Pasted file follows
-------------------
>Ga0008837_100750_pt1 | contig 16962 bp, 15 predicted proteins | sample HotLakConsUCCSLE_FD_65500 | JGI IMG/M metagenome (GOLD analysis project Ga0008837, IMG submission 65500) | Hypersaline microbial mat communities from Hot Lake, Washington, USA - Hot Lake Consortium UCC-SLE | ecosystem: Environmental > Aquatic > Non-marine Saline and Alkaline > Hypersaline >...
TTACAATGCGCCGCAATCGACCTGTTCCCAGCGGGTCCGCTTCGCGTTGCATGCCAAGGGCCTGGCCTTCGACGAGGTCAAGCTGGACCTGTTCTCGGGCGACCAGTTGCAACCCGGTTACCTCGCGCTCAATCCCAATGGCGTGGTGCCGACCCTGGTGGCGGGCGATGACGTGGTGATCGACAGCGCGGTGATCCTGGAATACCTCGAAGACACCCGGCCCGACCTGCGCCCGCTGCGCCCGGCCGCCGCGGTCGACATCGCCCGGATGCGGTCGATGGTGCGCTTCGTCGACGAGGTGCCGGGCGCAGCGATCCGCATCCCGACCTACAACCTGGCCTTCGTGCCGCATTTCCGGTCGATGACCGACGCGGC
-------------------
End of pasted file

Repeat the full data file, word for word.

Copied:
>Ga0008837_100750_pt1 | contig 16962 bp, 15 predicted proteins | sample HotLakConsUCCSLE_FD_65500 | JGI IMG/M metagenome (GOLD analysis project Ga0008837, IMG submission 65500) | Hypersaline microbial mat communities from Hot Lake, Washington, USA - Hot Lake Consortium UCC-SLE | ecosystem: Environmental > Aquatic > Non-marine Saline and Alkaline > Hypersaline >...
TTACAATGCGCCGCAATCGACCTGTTCCCAGCGGGTCCGCTTCGCGTTGCATGCCAAGGGCCTGGCCTTCGACGAGGTCAAGCTGGACCTGTTCTCGGGCGACCAGTTGCAACCCGGTTACCTCGCGCTCAATCCCAATGGCGTGGTGCCGACCCTGGTGGCGGGCGATGACGTGGTGATCGACAGCGCGGTGATCCTGGAATACCTCGAAGACACCCGGCCCGACCTGCGCCCGCTGCGCCCGGCCGCCGCGGTCGACATCGCCCGGATGCGGTCGATGGTGCGCTTCGTCGACGAGGTGCCGGGCGCAGCGATCCGCATCCCGACCTACAACCTGGCCTTCGTGCCGCATTTCCGGTCGATGACCGACGCGGC